*** I say apparently a lot in this, because although that is what I was told and Google agrees, it all sounds like total bullshit.

How to register with a doctor in London cover

After four years in London I have finally done it, I have registered with a doctor. In part I took the step because every rational human adult should be registered with a doctor, you know in case of the plague (dude this is London, it could happen). But mostly I took care of this little bit of life admin because I was sick of getting the side eye from friends, which after four years had actually graduated from the side eye to actual physical beatings as they screamed “register with a damn doctor” in my face. I love my friends, they only have my best interest at heart.

As to why I hadn’t registered until now (especially for all my London newbies) is because it is a massive pain in the arse (not literally unless you are a male over 50…a pain in the vagina for any girls over 25). Every time I actually needed a doctor I looked into the steps that I needed to go through and decided that dying in bed with tea, painkillers and Gilmore Girls was a better option. Just to check that I wasn’t actually incubating the plague when I was home in New Zealand at Christmas I went to my regular GP for a check-up – the badass rebel side of travel blogging right there.

So how do you actually register with a GP in the UK? First start with a stiff drink because finding a doctor that a) is accepting new patients b) you are in the correct enrolment zone for and c) has a good rating is harder than precious Tarquin getting into the elite private school where they dip their privates into piglets every Wednesday morning.

Seriously, every time I looked into registering I went to the NHS website (http://www.nhs.uk/Service-Search/GP/LocationSearch/4) popped in my postcode and looked at the available choices. Like anyone born into the Trip Advisor generation I read the reviews and automatically discounted any with an angry red rating. Opening a billion tabs to delve deeper into my chosen GPs I then looked at their enrolment zones. Yeah fuck that the only ones I was ever eligible for (and that were accepting new patients) were always the ‘0/10 might get typhoid in the waiting room’ ones. When I say some of the enrolment zones were small, there was one that the zone was one street either side i.e. you had to live within a three minute walk of the surgery to be eligible to enrol.

Commemorate lost hope

Anyway I finally found a GP that I was in the zone for, and that had an approval rating of 65% (which I translated as probably not likely to kill you) so I decided to go ahead. The first thing that you need to do is go to the GP and fill out a registration form along with your passport and a proof of address. Totally easy to do when you have a full time job and the surgery is only open from 9-6 *insert expletive of choice here*.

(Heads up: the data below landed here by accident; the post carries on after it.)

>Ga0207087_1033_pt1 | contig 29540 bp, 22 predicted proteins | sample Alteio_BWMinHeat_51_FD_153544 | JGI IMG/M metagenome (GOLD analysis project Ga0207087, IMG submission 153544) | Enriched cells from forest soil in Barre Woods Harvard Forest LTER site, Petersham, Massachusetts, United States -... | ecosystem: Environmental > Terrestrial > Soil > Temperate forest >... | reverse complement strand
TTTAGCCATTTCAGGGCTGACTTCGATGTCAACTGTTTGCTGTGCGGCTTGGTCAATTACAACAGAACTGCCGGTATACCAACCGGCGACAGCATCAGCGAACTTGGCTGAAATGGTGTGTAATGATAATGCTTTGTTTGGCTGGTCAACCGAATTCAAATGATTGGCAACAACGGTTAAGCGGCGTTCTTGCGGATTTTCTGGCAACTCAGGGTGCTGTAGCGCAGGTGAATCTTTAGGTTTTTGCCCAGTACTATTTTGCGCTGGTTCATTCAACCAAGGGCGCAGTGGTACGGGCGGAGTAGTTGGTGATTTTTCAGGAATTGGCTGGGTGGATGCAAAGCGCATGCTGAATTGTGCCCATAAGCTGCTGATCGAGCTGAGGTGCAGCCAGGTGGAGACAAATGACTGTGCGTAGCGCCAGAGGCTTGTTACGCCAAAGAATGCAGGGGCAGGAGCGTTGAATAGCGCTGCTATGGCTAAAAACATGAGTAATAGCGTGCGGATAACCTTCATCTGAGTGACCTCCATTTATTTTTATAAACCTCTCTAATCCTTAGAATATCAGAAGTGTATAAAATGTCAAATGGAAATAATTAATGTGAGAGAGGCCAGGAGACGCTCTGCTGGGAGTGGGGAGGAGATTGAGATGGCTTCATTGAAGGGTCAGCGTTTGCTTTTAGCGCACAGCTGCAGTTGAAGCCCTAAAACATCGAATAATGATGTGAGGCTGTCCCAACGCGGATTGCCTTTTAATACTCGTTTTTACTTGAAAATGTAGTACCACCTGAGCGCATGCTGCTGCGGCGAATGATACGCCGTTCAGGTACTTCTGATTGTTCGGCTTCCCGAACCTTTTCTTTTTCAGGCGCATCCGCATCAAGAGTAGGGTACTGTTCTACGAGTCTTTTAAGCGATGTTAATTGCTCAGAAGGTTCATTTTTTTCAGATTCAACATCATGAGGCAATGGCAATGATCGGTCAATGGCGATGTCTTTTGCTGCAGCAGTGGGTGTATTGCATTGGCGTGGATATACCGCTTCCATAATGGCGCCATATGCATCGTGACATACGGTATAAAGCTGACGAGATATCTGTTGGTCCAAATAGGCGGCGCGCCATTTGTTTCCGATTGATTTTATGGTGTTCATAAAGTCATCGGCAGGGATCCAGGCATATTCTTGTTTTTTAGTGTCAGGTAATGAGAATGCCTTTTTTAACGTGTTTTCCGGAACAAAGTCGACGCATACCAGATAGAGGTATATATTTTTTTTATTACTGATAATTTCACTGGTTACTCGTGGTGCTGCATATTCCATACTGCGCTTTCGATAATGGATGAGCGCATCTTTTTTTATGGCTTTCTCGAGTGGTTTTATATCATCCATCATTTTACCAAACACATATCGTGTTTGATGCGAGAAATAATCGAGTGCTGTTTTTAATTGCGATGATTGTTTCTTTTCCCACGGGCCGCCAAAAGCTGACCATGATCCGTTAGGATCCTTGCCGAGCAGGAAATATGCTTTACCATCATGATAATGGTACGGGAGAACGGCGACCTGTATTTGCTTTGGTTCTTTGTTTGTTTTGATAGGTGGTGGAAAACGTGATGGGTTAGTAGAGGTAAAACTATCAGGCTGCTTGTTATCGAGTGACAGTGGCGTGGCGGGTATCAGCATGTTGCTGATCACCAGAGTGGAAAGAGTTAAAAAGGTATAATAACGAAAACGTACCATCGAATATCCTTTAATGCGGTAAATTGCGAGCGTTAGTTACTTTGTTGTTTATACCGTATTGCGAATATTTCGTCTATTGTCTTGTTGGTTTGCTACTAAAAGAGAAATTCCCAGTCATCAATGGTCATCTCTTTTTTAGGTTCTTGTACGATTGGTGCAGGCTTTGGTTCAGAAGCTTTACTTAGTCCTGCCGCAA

Then once you handed in your form you have to make an appointment with the nurse to go over the details you have written in the form (they also take your blood pressure, height and weight). After going to the surgery in person to hand in my form (very few will let you do this online) I then made an appointment with the nurse (earliest appointment was the following week) and went back to seal the deal. Oh that sounded way dodgier than intended.

This post sounds negative, but let me be crystal clear that the staff I dealt with were lovely and that totally free healthcare is a friggin miracle and not to be sneezed at. But I guess what I am trying to get across is that if you live in central London and have a full time job it can be next to impossible to register with a GP over here. Although the biggest win from seeing the nurse is that I have apparently grown 1cm, this officially graduates me from super short arse to slightly smaller than life-sized.

Oh and that pain in the vagina comment I made earlier? Well apparently any cervical smears you had outside the UK don’t count. If you are over 25 there is a requirement that when you register with a GP in the UK the first thing you have to do is get your cervix scraped…because you know FUN.

Kiwi yeah nah yeah street sign

If all that was a bit too much and you actually have something wrong with you then I highly recommend the NHS walk in clinics. Downside is the wait time in a festering pit of disease (read: waiting room), but if you go super early and take a book to read its fine. You will get to see a doctor eventually, they will make you better and then because of the amazing NHS you won’t have to pay for it.

It will all be ok.

Fingers crossed that after all that life admin I don’t actually need the GP; that I can keep going with my Gilmore Girls and tea solution. But I guess this whole adult thing means I’ve done the right thing by registering, and at least now my friends will stop beating me up.